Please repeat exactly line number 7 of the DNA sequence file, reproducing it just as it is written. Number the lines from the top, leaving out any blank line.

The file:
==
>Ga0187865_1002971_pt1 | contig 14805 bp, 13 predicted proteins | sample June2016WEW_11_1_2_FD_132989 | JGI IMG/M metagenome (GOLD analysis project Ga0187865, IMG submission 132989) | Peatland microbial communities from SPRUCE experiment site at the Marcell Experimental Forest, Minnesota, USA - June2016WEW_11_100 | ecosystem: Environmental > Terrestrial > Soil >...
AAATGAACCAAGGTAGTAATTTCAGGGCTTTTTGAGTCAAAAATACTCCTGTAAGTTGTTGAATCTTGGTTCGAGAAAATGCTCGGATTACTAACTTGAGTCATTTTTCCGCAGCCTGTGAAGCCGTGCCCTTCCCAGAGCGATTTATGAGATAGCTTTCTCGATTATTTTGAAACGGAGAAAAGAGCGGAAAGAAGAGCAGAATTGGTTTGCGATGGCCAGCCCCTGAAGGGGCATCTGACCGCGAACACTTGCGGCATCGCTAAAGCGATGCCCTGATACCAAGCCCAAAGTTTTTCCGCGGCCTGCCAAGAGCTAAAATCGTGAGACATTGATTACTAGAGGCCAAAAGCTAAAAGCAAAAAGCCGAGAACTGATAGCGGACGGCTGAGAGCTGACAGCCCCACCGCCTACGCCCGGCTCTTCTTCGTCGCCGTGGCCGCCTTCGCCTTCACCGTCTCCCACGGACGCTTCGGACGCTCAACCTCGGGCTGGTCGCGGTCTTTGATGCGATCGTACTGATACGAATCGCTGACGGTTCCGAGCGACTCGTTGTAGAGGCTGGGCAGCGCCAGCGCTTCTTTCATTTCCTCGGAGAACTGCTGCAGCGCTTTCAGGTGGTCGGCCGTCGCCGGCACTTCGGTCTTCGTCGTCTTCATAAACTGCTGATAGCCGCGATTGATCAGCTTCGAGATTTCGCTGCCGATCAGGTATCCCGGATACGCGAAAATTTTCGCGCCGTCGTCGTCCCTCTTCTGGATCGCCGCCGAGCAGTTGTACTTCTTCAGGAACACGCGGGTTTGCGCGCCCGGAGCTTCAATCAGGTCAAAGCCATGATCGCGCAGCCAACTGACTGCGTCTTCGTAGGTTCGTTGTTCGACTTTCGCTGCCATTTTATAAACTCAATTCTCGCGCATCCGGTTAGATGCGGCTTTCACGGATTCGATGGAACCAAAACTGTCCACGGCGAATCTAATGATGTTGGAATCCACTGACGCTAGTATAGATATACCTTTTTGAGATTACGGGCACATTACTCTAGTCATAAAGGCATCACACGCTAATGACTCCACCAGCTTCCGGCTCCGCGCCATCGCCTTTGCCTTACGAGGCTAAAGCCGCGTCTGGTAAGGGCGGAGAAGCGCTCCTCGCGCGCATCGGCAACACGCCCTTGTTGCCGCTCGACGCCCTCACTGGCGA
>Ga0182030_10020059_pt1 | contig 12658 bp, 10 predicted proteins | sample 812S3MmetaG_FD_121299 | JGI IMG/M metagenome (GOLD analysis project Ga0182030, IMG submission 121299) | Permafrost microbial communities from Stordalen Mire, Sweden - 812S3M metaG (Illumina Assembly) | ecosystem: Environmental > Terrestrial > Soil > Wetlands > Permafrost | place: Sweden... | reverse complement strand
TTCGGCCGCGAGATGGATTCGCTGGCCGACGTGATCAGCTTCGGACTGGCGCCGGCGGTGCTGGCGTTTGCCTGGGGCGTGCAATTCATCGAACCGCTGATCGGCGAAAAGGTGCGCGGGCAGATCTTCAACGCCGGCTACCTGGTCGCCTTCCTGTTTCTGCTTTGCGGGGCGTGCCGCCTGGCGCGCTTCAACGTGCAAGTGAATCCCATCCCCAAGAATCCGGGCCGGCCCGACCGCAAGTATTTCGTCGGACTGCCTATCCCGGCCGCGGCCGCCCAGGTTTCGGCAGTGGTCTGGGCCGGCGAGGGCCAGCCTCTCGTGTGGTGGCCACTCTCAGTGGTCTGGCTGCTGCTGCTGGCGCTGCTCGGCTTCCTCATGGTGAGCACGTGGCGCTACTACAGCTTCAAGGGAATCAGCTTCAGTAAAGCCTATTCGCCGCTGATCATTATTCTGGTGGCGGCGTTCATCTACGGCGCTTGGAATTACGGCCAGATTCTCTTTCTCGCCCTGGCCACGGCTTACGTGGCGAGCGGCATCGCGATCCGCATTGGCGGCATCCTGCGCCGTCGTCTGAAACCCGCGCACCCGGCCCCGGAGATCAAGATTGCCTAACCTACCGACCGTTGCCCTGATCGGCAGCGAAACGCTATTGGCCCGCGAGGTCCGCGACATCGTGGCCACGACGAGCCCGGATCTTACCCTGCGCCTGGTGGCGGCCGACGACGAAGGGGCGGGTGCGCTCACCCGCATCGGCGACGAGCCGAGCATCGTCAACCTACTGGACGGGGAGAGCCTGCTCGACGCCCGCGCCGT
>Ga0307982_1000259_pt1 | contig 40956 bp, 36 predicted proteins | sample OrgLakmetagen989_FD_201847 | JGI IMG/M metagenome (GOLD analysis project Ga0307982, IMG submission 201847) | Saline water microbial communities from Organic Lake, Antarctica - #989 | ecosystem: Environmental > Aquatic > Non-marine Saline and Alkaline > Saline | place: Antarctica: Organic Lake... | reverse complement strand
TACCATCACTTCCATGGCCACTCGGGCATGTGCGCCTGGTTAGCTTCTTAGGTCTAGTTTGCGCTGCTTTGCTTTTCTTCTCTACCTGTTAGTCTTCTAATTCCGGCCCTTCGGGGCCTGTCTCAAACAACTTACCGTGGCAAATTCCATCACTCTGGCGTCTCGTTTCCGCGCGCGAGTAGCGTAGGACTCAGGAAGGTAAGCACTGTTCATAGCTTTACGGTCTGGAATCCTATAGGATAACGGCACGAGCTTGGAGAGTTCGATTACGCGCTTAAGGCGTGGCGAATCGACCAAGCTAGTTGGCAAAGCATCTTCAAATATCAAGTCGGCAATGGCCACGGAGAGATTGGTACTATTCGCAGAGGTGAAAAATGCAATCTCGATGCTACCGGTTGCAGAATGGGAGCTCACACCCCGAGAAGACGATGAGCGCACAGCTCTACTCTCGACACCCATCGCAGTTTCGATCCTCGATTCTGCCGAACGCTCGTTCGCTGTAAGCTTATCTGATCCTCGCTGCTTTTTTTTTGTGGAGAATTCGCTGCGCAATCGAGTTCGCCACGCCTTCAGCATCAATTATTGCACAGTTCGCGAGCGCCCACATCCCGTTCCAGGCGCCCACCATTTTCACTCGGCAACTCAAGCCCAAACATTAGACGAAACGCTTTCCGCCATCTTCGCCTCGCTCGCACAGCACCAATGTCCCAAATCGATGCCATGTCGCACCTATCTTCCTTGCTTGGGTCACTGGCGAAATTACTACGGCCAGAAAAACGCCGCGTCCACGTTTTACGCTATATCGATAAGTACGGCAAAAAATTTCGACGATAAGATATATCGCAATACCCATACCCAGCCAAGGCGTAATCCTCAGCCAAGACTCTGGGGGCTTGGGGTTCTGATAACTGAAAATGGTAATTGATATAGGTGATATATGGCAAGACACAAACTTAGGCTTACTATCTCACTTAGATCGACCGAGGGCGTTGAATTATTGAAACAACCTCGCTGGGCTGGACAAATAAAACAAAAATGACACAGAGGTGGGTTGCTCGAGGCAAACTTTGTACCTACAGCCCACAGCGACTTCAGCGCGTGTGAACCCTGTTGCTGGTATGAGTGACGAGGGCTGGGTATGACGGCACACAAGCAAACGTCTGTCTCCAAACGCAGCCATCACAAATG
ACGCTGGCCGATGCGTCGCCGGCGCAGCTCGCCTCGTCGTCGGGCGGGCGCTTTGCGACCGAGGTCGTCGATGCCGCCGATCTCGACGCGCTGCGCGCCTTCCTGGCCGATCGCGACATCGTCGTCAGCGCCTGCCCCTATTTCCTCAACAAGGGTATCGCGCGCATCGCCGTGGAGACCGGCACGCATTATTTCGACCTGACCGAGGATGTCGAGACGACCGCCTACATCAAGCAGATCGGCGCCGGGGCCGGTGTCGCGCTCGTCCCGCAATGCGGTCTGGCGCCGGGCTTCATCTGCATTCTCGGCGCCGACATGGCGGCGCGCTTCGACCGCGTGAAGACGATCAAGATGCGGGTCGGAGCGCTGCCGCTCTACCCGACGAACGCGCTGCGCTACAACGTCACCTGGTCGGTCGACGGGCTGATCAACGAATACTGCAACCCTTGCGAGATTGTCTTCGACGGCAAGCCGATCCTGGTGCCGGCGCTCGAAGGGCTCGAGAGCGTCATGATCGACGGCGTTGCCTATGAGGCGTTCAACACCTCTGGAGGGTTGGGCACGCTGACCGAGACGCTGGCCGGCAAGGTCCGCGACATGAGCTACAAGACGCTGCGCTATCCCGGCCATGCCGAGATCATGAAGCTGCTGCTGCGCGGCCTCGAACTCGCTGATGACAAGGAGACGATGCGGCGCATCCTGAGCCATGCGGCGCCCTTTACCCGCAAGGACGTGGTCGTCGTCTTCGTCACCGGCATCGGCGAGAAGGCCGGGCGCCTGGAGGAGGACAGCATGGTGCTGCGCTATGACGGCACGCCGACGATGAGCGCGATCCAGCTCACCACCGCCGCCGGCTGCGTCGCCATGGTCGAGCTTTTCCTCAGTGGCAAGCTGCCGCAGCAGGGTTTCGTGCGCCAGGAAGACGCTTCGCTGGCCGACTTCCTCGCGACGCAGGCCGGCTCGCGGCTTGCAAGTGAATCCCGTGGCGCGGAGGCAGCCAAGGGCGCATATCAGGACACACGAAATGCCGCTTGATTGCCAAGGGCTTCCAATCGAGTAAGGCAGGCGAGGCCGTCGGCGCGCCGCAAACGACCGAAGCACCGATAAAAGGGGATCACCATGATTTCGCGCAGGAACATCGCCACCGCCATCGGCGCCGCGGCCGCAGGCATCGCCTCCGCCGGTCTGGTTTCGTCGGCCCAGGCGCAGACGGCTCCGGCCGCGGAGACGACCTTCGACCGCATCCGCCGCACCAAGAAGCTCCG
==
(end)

ACGCTGGCCGATGCGTCGCCGGCGCAGCTCGCCTCGTCGTCGGGCGGGCGCTTTGCGACCGAGGTCGTCGATGCCGCCGATCTCGACGCGCTGCGCGCCTTCCTGGCCGATCGCGACATCGTCGTCAGCGCCTGCCCCTATTTCCTCAACAAGGGTATCGCGCGCATCGCCGTGGAGACCGGCACGCATTATTTCGACCTGACCGAGGATGTCGAGACGACCGCCTACATCAAGCAGATCGGCGCCGGGGCCGGTGTCGCGCTCGTCCCGCAATGCGGTCTGGCGCCGGGCTTCATCTGCATTCTCGGCGCCGACATGGCGGCGCGCTTCGACCGCGTGAAGACGATCAAGATGCGGGTCGGAGCGCTGCCGCTCTACCCGACGAACGCGCTGCGCTACAACGTCACCTGGTCGGTCGACGGGCTGATCAACGAATACTGCAACCCTTGCGAGATTGTCTTCGACGGCAAGCCGATCCTGGTGCCGGCGCTCGAAGGGCTCGAGAGCGTCATGATCGACGGCGTTGCCTATGAGGCGTTCAACACCTCTGGAGGGTTGGGCACGCTGACCGAGACGCTGGCCGGCAAGGTCCGCGACATGAGCTACAAGACGCTGCGCTATCCCGGCCATGCCGAGATCATGAAGCTGCTGCTGCGCGGCCTCGAACTCGCTGATGACAAGGAGACGATGCGGCGCATCCTGAGCCATGCGGCGCCCTTTACCCGCAAGGACGTGGTCGTCGTCTTCGTCACCGGCATCGGCGAGAAGGCCGGGCGCCTGGAGGAGGACAGCATGGTGCTGCGCTATGACGGCACGCCGACGATGAGCGCGATCCAGCTCACCACCGCCGCCGGCTGCGTCGCCATGGTCGAGCTTTTCCTCAGTGGCAAGCTGCCGCAGCAGGGTTTCGTGCGCCAGGAAGACGCTTCGCTGGCCGACTTCCTCGCGACGCAGGCCGGCTCGCGGCTTGCAAGTGAATCCCGTGGCGCGGAGGCAGCCAAGGGCGCATATCAGGACACACGAAATGCCGCTTGATTGCCAAGGGCTTCCAATCGAGTAAGGCAGGCGAGGCCGTCGGCGCGCCGCAAACGACCGAAGCACCGATAAAAGGGGATCACCATGATTTCGCGCAGGAACATCGCCACCGCCATCGGCGCCGCGGCCGCAGGCATCGCCTCCGCCGGTCTGGTTTCGTCGGCCCAGGCGCAGACGGCTCCGGCCGCGGAGACGACCTTCGACCGCATCCGCCGCACCAAGAAGCTCCG